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Simon effect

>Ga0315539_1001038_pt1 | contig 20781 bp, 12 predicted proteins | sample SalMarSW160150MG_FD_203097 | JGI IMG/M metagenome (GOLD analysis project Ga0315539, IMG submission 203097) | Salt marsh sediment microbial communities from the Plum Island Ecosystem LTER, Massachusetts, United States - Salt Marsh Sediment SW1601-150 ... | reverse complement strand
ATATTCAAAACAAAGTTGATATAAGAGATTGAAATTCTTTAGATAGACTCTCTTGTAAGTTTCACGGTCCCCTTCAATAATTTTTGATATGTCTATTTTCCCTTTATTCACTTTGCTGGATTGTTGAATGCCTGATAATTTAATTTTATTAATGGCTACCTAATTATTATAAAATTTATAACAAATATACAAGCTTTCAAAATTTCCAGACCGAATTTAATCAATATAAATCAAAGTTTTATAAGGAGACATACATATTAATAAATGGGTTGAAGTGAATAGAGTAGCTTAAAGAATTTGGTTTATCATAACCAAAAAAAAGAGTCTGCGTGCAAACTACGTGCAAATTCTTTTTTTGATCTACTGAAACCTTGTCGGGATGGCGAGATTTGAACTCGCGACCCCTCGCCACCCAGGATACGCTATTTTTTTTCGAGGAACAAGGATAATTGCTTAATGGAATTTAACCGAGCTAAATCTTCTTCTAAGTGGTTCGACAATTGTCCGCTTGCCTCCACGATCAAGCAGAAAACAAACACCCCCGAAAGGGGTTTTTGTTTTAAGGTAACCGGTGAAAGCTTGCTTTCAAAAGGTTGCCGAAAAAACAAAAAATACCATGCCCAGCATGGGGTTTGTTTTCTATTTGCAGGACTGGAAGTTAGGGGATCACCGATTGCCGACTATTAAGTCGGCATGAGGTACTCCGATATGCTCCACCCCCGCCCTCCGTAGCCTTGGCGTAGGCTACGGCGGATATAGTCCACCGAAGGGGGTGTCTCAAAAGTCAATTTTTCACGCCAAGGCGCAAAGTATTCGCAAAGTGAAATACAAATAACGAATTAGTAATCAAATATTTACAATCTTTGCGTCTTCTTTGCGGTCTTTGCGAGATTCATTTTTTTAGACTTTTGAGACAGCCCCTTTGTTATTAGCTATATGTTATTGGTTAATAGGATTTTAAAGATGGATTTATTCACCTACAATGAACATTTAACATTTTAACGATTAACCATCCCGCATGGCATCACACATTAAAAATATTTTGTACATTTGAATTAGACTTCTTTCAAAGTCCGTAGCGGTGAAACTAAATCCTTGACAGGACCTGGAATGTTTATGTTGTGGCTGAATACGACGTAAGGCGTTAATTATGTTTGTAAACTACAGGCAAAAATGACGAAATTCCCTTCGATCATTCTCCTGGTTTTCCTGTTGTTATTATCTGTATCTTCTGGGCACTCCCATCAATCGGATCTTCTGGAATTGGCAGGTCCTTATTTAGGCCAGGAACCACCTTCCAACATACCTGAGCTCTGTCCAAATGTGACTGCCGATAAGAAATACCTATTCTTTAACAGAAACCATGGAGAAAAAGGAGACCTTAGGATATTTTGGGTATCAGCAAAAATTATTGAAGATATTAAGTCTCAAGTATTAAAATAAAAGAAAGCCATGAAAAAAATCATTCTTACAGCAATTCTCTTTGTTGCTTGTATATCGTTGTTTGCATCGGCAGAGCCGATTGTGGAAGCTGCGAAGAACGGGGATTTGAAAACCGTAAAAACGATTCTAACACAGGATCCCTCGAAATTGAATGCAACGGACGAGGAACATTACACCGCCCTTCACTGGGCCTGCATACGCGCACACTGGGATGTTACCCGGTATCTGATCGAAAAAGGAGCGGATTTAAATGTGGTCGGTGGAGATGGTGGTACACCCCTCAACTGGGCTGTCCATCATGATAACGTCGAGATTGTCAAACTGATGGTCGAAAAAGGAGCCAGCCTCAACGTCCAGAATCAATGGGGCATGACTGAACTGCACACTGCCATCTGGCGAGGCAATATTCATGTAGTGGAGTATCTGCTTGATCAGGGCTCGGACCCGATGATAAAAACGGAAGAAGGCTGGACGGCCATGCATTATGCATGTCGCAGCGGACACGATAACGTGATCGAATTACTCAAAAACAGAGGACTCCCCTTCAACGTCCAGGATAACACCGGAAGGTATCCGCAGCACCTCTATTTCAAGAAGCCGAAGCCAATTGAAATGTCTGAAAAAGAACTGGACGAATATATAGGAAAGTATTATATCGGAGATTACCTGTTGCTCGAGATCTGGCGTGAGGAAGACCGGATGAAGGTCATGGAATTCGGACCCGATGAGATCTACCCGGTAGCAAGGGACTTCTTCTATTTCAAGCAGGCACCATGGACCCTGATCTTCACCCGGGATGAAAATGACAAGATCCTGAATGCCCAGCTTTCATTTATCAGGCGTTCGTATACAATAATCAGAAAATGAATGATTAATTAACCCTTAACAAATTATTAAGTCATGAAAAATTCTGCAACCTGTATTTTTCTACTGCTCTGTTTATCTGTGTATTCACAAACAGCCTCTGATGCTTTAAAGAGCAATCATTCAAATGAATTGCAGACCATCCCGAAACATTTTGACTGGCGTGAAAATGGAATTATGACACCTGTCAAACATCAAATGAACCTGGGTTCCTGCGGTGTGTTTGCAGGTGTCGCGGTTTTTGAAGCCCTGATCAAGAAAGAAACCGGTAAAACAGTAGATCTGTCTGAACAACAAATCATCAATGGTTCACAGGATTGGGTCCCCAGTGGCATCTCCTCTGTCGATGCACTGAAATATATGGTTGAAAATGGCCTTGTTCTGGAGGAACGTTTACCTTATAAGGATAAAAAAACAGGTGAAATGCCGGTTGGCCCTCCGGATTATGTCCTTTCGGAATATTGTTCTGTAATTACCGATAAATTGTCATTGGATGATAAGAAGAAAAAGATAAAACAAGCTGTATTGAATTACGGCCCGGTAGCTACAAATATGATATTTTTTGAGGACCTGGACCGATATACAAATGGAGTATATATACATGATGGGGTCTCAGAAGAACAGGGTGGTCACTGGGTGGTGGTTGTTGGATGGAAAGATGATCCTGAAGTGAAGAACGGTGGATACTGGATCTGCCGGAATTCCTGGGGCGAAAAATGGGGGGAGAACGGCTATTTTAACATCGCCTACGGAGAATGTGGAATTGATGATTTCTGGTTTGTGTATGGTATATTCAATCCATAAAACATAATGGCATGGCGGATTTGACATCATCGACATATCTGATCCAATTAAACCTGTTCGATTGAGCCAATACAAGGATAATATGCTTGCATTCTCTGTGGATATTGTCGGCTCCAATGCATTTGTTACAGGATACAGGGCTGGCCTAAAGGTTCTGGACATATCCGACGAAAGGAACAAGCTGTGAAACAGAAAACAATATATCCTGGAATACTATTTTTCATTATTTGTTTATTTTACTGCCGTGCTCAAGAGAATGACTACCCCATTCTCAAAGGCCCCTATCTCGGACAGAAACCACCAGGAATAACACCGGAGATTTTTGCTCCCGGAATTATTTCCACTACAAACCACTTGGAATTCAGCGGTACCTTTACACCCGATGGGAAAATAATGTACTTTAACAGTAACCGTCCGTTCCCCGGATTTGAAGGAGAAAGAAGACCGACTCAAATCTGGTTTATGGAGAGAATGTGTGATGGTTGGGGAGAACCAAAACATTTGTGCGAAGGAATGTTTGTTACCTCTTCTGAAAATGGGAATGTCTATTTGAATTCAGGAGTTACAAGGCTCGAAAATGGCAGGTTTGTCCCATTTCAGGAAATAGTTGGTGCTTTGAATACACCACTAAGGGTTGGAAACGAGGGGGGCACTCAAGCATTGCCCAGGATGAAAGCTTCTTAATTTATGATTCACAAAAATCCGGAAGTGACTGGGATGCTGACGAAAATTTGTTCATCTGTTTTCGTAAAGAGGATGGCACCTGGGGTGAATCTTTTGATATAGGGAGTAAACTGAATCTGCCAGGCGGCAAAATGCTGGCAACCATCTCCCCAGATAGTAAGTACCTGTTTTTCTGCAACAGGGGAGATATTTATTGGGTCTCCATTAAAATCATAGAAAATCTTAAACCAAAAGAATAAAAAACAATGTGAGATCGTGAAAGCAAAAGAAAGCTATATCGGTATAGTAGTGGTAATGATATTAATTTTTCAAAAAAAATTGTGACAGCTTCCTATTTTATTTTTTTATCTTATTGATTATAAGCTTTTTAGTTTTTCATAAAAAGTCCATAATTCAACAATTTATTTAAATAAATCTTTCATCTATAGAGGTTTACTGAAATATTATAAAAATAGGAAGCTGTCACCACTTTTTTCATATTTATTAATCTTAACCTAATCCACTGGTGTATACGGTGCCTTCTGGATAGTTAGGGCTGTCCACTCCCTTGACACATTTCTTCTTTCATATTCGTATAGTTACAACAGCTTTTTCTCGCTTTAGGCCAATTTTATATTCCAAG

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The tendency for choice reaction time to be shorter and responses more accurate when stimulus (1) and response occur in the same relative location, even if location is irrelevant to the task. Thus, if respondents are instructed to press a left-hand button whenever a cross appears on a screen and a right-hand button whenever a circle appears, then reactions are generally faster and more accurate on congruent trials on which crosses appear on the left of the screen and circles appear on the right than on incongruent trials, suggesting that location information cannot be ignored in decision making, even if it is irrelevant. In Simon's original experiments, participants moved a lever left or right in response to stimuli presented to their left or right ears. Compare Stroop effect. [Named after the US psychologist J(ennings) Richard Simon (born 1929), who first reported the effect in articles in the Journal of Experimental Psychology in 1968 and 1969]

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